13. How many different devices must this application work on, and how do you make sure that the application works well on all required devices?

14. How many users or transactions must this application support? How can we make sure it will scale?

15. What is the history of this application? Are we starting from scratch, or building on prior history?

16. How much support can the company give the development effort? How many people are involved, and what are their roles?

17. What is the target budget?

We have developed hundreds of applications, of all types, for web, cloud, mobile, the
“Internet of Things” (IoT, or embedded devices), desktops, and kiosks.

As we work with you, our team will be as focused on usability and marketability as they are on the technical functionality and sophistication of the application. Every single application development process starts with us putting our pencils down, and asking the right questions. What is this thing? Who is the buyer? Who is the user? (They are often different people.) What are we trying to achieve here? What are your goals and your success criteria?

It’s all part of being a company that produces more than just code. Before we even get to the code we think together with you to make sure we’re going to create a market-ready product. We do market and customer research. We do mockups. We do usability testing. It’s all part of deciding what code you should be writing, before you ever write any code. It’s applying the lessons that we’ve learned developing countless commercial applications that are running out in the real world.

What happens when you take an internal app and turn it into a commercial product?

It’s not uncommon for one of our clients to develop an application for internal use then, over time, it becomes apparent that their customers could find that application useful, so the company starts to share it with their customers.

Things can get messy after that. They’ve crossed the bridge from a piece of code to a product, one that must accommodate their customers’ thought process and workflow. Often the internal application isn’t really robust enough to handle higher volume usage, or customers start using the application in ways the original developers hadn’t intended or anticipated.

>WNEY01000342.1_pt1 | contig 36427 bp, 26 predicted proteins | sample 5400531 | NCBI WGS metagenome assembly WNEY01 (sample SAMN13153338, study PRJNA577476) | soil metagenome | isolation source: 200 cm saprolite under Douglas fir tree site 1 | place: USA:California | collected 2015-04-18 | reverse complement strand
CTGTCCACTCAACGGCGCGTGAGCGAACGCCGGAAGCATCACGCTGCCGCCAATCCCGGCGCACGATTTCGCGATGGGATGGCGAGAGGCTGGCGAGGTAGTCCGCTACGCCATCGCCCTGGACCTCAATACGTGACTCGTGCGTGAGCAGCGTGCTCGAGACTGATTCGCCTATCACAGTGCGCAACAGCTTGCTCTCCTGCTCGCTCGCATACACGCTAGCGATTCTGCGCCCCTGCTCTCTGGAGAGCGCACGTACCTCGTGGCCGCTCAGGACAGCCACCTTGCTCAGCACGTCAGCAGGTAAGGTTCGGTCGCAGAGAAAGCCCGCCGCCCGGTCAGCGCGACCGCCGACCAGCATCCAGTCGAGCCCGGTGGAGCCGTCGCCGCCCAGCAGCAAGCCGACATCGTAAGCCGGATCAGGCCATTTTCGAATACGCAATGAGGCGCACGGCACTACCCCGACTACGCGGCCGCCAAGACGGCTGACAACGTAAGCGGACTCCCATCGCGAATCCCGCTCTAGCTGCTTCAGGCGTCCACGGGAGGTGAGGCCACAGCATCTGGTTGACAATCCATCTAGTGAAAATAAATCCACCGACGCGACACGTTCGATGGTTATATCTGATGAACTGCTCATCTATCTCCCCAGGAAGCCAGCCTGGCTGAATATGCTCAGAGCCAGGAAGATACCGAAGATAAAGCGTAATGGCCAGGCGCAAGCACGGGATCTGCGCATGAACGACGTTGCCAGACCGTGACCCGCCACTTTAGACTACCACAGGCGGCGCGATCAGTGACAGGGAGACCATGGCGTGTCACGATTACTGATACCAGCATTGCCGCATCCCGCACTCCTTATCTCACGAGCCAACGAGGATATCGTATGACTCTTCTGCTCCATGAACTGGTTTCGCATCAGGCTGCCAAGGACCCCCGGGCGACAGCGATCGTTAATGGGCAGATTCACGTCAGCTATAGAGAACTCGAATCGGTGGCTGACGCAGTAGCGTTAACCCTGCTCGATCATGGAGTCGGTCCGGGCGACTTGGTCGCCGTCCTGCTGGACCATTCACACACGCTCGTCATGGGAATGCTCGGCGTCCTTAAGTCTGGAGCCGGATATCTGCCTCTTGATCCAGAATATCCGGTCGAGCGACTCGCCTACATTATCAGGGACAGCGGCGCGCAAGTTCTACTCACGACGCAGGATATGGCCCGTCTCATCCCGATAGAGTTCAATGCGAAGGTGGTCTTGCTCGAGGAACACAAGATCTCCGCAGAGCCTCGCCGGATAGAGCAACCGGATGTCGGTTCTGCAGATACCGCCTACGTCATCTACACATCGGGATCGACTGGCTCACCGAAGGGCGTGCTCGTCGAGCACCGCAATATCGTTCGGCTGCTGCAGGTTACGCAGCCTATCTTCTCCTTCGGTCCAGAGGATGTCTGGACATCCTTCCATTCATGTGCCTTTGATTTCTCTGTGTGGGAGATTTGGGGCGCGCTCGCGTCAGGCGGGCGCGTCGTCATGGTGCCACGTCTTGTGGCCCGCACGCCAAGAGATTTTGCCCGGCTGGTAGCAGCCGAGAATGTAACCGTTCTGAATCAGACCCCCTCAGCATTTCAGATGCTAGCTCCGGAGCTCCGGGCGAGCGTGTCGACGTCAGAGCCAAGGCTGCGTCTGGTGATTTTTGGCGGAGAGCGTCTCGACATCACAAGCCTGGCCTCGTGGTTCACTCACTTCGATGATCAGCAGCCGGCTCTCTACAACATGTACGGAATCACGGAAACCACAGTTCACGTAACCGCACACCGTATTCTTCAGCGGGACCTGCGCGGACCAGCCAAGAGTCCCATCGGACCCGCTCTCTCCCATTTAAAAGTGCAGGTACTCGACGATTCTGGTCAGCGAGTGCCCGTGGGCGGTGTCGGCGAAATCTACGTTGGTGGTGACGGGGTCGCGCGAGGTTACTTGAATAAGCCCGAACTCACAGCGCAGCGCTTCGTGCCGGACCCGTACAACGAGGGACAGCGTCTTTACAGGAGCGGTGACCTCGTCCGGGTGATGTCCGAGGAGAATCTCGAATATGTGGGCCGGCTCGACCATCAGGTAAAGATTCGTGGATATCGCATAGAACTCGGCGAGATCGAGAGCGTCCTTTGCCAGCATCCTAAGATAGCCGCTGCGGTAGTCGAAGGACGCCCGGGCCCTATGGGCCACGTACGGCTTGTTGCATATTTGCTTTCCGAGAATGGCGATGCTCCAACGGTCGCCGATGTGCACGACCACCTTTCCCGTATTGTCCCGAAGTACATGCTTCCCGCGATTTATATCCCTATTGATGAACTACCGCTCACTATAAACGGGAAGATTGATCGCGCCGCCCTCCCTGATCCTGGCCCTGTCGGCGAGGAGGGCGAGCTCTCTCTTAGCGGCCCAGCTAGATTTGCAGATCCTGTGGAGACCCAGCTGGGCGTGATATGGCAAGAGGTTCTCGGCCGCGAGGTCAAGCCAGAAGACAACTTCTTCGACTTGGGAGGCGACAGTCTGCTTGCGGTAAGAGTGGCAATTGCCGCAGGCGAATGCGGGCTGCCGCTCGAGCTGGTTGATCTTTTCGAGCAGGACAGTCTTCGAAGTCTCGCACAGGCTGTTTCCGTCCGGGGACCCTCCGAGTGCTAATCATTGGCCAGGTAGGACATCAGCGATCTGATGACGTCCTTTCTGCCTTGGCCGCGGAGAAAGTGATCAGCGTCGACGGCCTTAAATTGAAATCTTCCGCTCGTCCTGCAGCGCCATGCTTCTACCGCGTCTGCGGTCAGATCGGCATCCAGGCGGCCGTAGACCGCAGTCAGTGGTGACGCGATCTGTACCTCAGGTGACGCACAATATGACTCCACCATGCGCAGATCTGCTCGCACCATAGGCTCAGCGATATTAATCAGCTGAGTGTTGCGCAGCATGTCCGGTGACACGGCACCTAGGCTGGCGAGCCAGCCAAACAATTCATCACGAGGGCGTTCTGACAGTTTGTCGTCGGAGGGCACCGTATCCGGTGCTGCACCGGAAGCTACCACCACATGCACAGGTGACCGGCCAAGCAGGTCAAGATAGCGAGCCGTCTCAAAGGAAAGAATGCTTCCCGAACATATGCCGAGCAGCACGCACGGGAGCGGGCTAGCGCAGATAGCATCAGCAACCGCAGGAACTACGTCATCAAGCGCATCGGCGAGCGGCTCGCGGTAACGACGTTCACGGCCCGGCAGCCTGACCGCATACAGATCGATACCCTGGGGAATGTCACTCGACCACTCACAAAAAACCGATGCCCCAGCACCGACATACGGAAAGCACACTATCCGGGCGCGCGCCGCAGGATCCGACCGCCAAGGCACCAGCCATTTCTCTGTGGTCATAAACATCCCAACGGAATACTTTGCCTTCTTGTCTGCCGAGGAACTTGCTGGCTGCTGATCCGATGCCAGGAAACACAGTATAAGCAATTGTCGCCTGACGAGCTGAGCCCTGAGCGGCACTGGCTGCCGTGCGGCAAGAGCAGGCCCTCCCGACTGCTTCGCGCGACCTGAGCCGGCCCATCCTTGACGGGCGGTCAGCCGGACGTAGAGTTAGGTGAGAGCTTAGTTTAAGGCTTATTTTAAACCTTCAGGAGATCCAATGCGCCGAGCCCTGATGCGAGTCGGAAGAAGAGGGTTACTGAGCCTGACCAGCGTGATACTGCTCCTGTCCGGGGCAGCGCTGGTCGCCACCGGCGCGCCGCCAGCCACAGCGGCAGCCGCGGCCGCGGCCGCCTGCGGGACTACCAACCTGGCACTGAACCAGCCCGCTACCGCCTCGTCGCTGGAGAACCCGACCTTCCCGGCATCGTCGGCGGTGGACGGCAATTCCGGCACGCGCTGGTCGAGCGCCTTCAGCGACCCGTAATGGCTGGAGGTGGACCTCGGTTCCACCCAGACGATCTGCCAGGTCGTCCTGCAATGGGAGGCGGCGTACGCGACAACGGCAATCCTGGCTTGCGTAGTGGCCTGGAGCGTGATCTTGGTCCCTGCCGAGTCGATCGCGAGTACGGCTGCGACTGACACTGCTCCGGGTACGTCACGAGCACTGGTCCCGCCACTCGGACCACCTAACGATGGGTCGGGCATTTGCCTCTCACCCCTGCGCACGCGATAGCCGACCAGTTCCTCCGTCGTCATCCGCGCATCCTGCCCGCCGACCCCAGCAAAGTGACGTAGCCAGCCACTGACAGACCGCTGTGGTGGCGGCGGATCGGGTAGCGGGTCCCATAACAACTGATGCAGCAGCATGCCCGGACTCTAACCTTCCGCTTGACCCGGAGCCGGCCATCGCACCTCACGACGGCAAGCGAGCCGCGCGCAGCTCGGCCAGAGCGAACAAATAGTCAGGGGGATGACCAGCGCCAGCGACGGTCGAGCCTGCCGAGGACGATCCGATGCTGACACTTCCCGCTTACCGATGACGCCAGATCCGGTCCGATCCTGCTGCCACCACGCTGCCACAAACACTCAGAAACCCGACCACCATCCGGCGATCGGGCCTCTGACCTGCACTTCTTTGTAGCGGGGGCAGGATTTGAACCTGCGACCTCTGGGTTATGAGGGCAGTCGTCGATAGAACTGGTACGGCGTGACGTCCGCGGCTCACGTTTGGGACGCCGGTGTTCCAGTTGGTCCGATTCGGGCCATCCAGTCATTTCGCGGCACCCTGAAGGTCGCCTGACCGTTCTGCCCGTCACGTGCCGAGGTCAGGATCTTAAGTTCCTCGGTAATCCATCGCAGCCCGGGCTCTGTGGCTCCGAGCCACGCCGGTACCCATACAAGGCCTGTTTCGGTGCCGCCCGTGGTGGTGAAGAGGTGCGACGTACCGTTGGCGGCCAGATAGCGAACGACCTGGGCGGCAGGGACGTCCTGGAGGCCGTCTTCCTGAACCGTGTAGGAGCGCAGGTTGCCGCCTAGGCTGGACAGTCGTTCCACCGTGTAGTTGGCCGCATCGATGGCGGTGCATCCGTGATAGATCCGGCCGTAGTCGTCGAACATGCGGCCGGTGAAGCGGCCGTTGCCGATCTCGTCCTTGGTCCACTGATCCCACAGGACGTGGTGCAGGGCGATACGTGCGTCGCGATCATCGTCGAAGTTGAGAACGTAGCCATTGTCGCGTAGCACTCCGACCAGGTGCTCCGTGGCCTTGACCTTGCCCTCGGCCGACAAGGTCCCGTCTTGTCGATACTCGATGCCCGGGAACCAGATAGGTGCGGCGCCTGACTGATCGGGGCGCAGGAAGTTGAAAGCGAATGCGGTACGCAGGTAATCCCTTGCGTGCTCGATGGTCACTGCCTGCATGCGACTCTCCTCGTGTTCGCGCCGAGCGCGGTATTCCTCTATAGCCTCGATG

In these situations, you will be surprised at what users expect – in terms of how the application functions and the features that they wish it included. What started out as a possible source of income – and almost a “favor” to customers – becomes a major development, maintenance, and support effort.

The truth is, the most straightforward and inexpensive way to a new product is to bring the idea to a product development company (yes, like us) when the product is still in the concept stage. We can help you make the kinds of decisions that make sure your product will work in the marketplace, without any false starts. Doing it once, onshore, the right way, is always cheaper than fixing a product that is already broken, and after you’ve used up most of your development time.

Around here we have a rule: We won’t help you fail. When it comes to developing applications, you can actually “succeed to death:” you make your customers want your product badly, then disappoint them when they start using it. That’s no fun. There is a way to develop an application that moves smoothly along from concept to commercial product. It’s what we do.

CEOs Guide to creating great software

You need to build a software application. Now what?
What should you do? How should you do it? What should you look out for? This guide will help you spot the most common pitfalls and avoid them. Advice you won’t find elsewhere.

Going Above and Beyond
“Just Code”